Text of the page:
CodeWhisperer: you have a point with your "useful vs. not useful" argument. But if he really needed a programming language, he had hundreds to choose from, including obscure and/or weird ones if that's what he wanted. On a related note: when you're 10, nobody minds if your papier mache volcano doesn't look like one. When you're about to attend geology in university, you'd better know what a real volcano is like. As I enjoy saying: I was a stupid kid too, but I grew up for God's sake!



  • Some more WTFs, straight from the about page.


    D++ is not just a little string parser that does
    basic commands. It can support things such as variables (including
    arrays), if statements, do/for loops, functions, and much much more.


    Gee, just like Pascal, Basic, Logo...

    D++ is extremely flexible in the way it works so that it flows like any other programming language.


    As I was saying :D

    A simple "Hello World" application can have only one line of code.


    Like in dozens of scripting languages. Yes, there are dozens. See http://www.dmoz.org/Computers/Programming/Languages/

    D++ is an open source application. [...]

    • You must contact me before you use the code.
    • You must change the syntax if you are creating your own language from this.
    • You must print my name and website in the about dialog, crediting the code you used.
    • You may not profit from D++ source code or ideas in any way.


    This guy has no idea what open source means. http://www.opensource.org/ anyone?

    Everyone, raise your hand if you think Mr. Smith never did any research...



  • I think you are missing the point. This is no professional selling his scripting language. From the front-page post on 05-11-2006:

    "One policy that I strictly follow is that the examples I post here come from professionals."

    I think for a 17 year old who is probably doing this in his spare time away from school, any form of an interpreter/compiler/scripting language is excellent and quite a learning experience. Of course it won't measure up to somebody who's had years of CS classes and years of programming experience in an honest to goodness software company.

    I wrote a BASIC to x86 assembly compiler (or translator if you prefer) in C++ when I was in high school. It was my second project in learning C++. Did it suck? Certainly. I look back on the code I wrote and shudder. Did I learn from it? Absolutely. Was it pointless? Of course not. While others where playing games, I was getting experience. You can argue what I was hacking together wasn't real experience but I'd differ: some of the most important programming experiences I learned there. Persistance, how to debug, how to figure out a method of implementing an idea, etc. Just because the result is "crappy" doesn't mean the processes was worthless. Now in college, I'm working on machine vision research, writing a pipeline threaded interpreter to run algorithms over a live video stream without having to re-compile my C++ source code. Will I look back at this and shudder at the work I'm doing now? Probably, but it certainly saves me a bundle of time and teaches me a lot of low-level optimizations and OS internals.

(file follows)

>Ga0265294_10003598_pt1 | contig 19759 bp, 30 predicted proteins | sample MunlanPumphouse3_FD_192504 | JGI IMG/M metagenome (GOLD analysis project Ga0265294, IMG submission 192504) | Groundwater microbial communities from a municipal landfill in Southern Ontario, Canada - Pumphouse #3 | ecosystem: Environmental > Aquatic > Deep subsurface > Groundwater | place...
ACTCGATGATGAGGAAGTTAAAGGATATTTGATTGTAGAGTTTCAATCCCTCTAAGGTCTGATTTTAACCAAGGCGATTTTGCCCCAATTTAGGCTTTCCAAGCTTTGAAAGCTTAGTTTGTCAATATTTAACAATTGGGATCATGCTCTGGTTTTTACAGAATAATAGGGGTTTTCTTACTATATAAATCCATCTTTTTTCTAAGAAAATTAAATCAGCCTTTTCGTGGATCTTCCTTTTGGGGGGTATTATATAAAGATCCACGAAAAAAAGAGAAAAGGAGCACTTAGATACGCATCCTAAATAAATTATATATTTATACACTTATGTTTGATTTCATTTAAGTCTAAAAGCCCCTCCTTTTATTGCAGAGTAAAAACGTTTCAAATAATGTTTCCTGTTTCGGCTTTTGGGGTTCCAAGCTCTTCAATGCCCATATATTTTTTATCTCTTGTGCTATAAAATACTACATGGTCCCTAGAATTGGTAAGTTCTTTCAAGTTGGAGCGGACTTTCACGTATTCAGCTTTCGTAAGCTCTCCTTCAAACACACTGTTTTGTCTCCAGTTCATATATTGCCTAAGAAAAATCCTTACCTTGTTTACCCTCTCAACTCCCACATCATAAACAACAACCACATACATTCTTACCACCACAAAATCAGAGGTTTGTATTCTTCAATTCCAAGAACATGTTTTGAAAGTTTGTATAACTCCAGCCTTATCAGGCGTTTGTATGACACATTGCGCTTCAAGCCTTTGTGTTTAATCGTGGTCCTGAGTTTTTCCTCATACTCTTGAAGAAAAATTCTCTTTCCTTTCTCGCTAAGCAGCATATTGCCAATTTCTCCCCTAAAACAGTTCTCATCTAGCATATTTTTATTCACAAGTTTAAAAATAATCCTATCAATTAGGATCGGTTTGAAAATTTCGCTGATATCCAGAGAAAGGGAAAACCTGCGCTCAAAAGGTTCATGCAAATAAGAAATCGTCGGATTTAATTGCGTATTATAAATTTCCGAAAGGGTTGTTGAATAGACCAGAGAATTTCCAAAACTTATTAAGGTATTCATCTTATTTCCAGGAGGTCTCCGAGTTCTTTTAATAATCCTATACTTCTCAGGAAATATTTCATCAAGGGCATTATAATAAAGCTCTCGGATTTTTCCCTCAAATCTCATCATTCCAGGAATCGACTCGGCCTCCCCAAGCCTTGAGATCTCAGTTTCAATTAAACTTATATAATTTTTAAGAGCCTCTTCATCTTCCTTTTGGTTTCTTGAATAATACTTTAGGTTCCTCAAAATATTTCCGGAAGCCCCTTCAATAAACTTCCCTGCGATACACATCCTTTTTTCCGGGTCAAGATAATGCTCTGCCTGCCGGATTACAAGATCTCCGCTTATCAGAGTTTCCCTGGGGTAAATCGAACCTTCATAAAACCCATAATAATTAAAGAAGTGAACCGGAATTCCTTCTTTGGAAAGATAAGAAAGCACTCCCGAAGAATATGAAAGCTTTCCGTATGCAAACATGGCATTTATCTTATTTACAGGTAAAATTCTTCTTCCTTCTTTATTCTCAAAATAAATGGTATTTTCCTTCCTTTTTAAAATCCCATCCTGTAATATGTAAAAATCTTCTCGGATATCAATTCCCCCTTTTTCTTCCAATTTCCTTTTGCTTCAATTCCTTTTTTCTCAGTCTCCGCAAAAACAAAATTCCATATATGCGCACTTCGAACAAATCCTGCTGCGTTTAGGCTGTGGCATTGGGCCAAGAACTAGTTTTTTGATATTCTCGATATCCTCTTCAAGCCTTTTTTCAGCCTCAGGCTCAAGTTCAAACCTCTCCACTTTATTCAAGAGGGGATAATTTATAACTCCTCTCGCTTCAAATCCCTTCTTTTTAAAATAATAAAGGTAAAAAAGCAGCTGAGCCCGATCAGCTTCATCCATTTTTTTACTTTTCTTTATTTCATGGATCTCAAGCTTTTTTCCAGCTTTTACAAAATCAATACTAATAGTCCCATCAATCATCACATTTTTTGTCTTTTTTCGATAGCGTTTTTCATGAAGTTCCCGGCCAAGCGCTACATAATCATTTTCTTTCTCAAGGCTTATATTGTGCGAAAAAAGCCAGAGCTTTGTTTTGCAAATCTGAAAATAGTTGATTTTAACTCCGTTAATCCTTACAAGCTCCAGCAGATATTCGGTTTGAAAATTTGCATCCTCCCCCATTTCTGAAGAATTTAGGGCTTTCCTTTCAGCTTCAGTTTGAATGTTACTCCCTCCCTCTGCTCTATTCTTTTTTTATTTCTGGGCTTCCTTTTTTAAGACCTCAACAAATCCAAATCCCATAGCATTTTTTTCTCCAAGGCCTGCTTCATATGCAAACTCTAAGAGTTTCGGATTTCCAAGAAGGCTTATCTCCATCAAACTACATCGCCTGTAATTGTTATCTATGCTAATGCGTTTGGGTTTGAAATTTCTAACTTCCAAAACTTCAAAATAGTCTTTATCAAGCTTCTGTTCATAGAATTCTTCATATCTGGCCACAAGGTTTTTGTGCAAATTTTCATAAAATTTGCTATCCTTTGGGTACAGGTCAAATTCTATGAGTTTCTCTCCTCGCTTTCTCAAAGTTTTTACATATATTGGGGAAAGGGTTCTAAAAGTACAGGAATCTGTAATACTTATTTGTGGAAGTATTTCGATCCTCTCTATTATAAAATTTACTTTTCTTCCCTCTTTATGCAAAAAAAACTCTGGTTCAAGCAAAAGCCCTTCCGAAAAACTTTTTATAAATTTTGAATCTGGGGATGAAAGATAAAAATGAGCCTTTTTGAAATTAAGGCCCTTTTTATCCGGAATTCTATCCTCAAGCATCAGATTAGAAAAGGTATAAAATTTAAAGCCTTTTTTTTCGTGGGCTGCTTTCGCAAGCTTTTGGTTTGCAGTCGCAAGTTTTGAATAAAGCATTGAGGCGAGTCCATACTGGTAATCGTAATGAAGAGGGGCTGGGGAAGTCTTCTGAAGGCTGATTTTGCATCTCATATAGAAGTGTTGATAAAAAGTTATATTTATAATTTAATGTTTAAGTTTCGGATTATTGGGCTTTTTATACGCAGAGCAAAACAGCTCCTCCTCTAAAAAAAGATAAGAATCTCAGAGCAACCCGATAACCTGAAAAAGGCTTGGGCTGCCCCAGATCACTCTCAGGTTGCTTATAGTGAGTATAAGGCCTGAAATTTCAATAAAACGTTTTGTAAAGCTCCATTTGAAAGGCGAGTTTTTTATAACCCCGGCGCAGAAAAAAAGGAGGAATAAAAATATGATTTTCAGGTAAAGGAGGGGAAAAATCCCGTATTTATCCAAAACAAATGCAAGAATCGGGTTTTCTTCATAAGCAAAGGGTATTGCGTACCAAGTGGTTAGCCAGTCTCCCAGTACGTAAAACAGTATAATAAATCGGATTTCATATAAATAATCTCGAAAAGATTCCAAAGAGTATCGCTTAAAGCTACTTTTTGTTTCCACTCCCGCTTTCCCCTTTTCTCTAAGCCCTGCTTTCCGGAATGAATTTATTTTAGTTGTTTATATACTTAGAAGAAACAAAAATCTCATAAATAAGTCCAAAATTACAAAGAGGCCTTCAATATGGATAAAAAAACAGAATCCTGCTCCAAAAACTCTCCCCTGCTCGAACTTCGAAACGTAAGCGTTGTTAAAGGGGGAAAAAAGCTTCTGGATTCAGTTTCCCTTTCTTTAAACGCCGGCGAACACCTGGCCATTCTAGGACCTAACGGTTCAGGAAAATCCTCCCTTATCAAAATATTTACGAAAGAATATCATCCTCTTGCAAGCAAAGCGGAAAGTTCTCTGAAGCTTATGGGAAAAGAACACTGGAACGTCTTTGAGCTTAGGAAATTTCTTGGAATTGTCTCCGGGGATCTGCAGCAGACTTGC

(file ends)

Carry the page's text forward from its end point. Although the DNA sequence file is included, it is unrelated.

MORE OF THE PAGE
Actually, the implications that this is a WTF is pretty meaningless to me. I mean, is it a WTF if a kid writes a crappy paper in high school? Of course not, it's part of the learning process. Would you compare a high-school kid's paper to a best-seller's latest novel? I certainly wouldn't. I don't expect somebody who hasn't graduated high school to be in the same league as a professional book writer, nor would I expect somebody without training to write software with the same quality as a professional software engineer. I freely admitt that I'm biased, but I would encourage him rather than make fun of his code.





  • (Attempting to) writ(e)ing a language is indeed very instructive. No
    need for it to be useful, the attempt alone serves its own purpose.



    I never got round at attempting a compiled or scripted language so a
    thumbs up at this guy. I just did a very basic assembler + emulator but
    even that was very insightfull.



    From that point of view, the guy may have learned a lot (one hopes).



    The thing that set me off dubbing was the fact that, apparently, after
    a few years of coding, he (still?) seemed to be amazed at 'the amount
    of combinations one can make using mathematical operators'.



    I would have assumed that after, say, a few weeks of programming, you
    don't even think about those kinds of things anymore, right?